This study appeared in full in the last issue of Research Ethics Review : 22). JM's research focuses on chronic pain and the evidence to support the effectiveness of current interventions. His current proposal has two dimensions in which mixed quantitative and qualitative methods will be used. One examines professionals' beliefs and the evidence on which they draw to support these. The other focusses on patients' experiences of the interventions and their views about what is most helpful in achieving pain (...)
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  11.  7
    Ethics Committee Membership Selection: A Moral Preference Tool.Stephen J. Humphreys - 2010 - Research Ethics 6 (2):37-42.
    How the diversity of membership of research ethics committees is arrived at has, to date, largely been fairly arbitrary. However, a tool to help determine one's moral preference is now available and it is introduced here as, arguably, having the potential to assist with ensuring a more meaningful diversity amongst an ethics committee's membership. The tool is seen to be easily applied – but, it is argued, may be conceived on at least two false premises. Firstly, despite different theories of (...)
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  12.  4
    Ethical Issues in Conducting Clinical Trials of Investigational Medicinal Products : Discussion.Stephen Humphreys - 2009 - Research Ethics 5 (2):79-81.
    This study appeared in full in the last issue of Research Ethics Review : 26). SB, a 21-year-old healthy male, volunteered to take part in a phase I randomized, double-blind, placebo-controlled drug interaction study. The trial compound was a CNS-active drug currently under development for a range of CNS indications. The trial–which was not ‘first in class’ or ‘first in man’ –comprised two residential seven-day study periods with a washout period in between. Three days after the end of the first (...)
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  13.  13
    Ethical research practice and journal publication.Stephen J. Humphreys - 2016 - Ethics and Social Welfare 10 (1):71-74.
  14.  9
    Finding New People to Join the REC: Discussion.Stephen Humphreys - 2010 - Research Ethics 6 (1):17-19.
    This study appeared in full in the last issue of Research Ethics Review : 159). There are three vacancies on the REC; one member has retired and left the area, a second has resigned because of pressures at work, and the third left because he was unable to attend the meetings. A fourth member will shortly be unavailable for several months because she is about to have her first baby. The day's agenda begins with a discussion about how to attract (...)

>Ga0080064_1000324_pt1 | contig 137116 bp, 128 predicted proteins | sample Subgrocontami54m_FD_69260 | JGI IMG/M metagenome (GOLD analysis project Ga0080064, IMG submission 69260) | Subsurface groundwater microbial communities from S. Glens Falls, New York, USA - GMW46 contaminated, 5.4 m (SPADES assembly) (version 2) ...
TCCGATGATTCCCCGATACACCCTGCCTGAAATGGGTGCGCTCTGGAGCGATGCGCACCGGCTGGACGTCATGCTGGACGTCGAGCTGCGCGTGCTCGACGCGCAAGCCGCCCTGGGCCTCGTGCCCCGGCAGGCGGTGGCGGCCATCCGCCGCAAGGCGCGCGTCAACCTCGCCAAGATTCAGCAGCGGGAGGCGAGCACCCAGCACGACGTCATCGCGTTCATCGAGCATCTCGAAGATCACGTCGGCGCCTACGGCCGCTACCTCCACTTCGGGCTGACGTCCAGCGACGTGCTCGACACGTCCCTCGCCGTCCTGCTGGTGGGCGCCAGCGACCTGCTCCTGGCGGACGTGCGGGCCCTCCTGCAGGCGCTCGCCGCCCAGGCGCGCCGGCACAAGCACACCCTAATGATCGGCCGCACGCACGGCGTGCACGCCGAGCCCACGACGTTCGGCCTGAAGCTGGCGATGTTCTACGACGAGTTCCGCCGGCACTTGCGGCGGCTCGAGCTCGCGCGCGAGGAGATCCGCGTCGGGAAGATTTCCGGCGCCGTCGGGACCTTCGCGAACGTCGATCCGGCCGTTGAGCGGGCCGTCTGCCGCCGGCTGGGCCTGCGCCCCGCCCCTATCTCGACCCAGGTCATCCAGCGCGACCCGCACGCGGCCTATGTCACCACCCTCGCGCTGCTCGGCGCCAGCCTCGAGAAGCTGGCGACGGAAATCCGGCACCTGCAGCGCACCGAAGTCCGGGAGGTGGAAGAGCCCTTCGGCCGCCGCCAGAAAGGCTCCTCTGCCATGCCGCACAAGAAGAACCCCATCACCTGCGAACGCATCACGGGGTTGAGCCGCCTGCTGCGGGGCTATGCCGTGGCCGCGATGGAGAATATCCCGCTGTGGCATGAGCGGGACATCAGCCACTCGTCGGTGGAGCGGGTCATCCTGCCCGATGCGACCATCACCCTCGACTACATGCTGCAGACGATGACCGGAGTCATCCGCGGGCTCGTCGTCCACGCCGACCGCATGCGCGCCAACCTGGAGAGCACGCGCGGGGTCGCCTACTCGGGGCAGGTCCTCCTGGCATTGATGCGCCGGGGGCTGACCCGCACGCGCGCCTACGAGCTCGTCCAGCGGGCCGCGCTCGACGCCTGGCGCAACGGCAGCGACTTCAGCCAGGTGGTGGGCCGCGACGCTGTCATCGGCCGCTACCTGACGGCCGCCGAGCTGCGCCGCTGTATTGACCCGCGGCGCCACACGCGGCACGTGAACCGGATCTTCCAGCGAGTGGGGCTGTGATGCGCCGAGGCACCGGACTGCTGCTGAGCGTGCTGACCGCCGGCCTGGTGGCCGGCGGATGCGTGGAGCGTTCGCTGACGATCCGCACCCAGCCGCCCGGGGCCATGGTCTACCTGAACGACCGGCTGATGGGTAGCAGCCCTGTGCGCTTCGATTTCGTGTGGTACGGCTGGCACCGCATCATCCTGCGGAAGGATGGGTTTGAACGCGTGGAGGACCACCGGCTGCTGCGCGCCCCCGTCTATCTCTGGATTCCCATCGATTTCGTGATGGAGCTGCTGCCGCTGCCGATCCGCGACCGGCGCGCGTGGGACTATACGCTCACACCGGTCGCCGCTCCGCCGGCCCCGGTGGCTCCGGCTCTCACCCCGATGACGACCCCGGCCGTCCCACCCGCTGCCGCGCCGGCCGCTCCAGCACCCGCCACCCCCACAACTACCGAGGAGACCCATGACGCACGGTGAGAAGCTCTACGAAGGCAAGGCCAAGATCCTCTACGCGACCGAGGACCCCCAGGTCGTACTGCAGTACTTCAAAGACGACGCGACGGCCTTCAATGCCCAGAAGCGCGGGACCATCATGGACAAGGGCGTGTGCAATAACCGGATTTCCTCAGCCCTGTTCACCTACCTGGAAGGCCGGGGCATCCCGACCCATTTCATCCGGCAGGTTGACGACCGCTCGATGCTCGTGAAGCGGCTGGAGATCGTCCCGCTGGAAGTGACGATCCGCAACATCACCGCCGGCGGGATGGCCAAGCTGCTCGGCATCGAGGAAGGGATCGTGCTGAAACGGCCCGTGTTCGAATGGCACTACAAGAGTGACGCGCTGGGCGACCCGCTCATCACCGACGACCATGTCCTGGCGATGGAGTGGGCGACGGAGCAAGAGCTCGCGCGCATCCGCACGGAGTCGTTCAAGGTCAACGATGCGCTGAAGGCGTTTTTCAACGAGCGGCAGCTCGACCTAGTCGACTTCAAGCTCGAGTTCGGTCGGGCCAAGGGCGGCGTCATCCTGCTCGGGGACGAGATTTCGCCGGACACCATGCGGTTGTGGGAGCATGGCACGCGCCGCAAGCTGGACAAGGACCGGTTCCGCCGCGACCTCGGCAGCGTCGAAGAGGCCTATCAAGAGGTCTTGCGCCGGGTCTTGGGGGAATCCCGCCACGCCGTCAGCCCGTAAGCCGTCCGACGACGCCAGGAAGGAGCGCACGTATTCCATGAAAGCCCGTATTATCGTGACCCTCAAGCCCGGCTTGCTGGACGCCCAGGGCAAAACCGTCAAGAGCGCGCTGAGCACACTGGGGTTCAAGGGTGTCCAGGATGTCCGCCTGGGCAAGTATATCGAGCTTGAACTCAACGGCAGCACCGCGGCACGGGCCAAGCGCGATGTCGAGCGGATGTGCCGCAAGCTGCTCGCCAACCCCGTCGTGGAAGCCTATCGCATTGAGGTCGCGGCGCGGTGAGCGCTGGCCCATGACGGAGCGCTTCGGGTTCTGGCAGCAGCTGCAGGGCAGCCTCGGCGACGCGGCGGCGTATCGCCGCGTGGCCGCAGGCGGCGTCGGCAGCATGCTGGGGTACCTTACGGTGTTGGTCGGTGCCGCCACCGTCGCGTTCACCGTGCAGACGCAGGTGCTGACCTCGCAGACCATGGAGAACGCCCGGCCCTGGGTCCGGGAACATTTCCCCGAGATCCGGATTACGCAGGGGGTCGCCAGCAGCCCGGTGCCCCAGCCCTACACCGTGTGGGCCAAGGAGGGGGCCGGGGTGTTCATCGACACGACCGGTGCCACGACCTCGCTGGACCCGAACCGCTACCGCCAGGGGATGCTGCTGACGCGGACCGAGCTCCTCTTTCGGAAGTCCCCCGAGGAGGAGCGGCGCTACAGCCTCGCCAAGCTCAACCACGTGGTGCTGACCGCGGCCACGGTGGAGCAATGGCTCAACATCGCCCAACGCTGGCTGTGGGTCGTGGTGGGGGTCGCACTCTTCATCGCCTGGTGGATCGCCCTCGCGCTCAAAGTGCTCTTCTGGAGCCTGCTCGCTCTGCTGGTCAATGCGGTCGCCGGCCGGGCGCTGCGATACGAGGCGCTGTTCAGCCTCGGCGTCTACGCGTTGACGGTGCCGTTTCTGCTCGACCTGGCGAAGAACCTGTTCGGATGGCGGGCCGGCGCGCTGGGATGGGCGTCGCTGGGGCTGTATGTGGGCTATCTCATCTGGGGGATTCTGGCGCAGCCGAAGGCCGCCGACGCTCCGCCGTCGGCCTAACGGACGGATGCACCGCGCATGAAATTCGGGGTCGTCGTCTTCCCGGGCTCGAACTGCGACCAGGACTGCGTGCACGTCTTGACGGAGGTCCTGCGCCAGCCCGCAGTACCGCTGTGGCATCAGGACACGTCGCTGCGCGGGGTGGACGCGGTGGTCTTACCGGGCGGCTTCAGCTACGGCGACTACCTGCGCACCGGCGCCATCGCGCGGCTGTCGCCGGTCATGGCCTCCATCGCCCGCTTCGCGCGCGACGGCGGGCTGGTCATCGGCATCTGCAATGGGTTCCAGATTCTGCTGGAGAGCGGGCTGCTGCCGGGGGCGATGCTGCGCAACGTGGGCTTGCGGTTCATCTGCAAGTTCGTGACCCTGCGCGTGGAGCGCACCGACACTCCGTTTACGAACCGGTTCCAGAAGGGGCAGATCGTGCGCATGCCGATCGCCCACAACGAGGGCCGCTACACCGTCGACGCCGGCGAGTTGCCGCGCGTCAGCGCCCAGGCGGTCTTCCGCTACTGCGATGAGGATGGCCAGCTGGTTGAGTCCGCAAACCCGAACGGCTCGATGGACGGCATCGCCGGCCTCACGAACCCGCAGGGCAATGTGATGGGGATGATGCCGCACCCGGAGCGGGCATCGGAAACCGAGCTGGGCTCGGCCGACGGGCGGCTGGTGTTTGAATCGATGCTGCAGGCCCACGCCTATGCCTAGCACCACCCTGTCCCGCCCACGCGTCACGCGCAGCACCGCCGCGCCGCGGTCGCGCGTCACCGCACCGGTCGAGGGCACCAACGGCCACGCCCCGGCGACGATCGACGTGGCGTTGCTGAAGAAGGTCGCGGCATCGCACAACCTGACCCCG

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  15.  18
    Family quarrels.Sarah C. Humphreys - 1989 - Journal of Hellenic Studies 109:182-185.
  16.  19
    Greek Sexuality.S. C. Humphreys - 1980 - The Classical Review 30 (01):61-.
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  17.  19
    How safe are new medical devices?Stephen J. Humphreys - 2012 - Research Ethics 8 (1):43-48.
    In this article, I identify the peculiar challenges of current regulation in the UK to assess the safety of new medical devices. Not only is there a limited role for the regulatory authority in assessing their safety, but also no clinical investigation might be needed before many new devices can be marketed for use in populations across the European Union. As a lay member of a committee flagged to review research involving medical devices, I describe some of the difficulties we (...)
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  18.  10
    Is it Time to Return to the ‘Gold Standard’ of Self-Experimentation?Stephen Humphreys - 2007 - Research Ethics 3 (1):5-7.
    The novel nature of certain investigational medicinal products may indicate that someone particularly knowledgeable about the risks involved should be the ‘first-in-man’ subject. Such self-experimentation has a noble and ethical heritage, and whilst its practice has declined of late it is perhaps timely to reconsider this situation.
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  19.  10
    Just Breakfast?Stephen Humphreys - 2006 - Research Ethics 2 (4):139-139.
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  20.  17
    Private Life.S. C. Humphreys - 1988 - The Classical Review 38 (02):339-.
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  21.  7
    Research ethics committees: The ineligibles.Stephen Humphreys - 2016 - Research Ethics:174701611246697.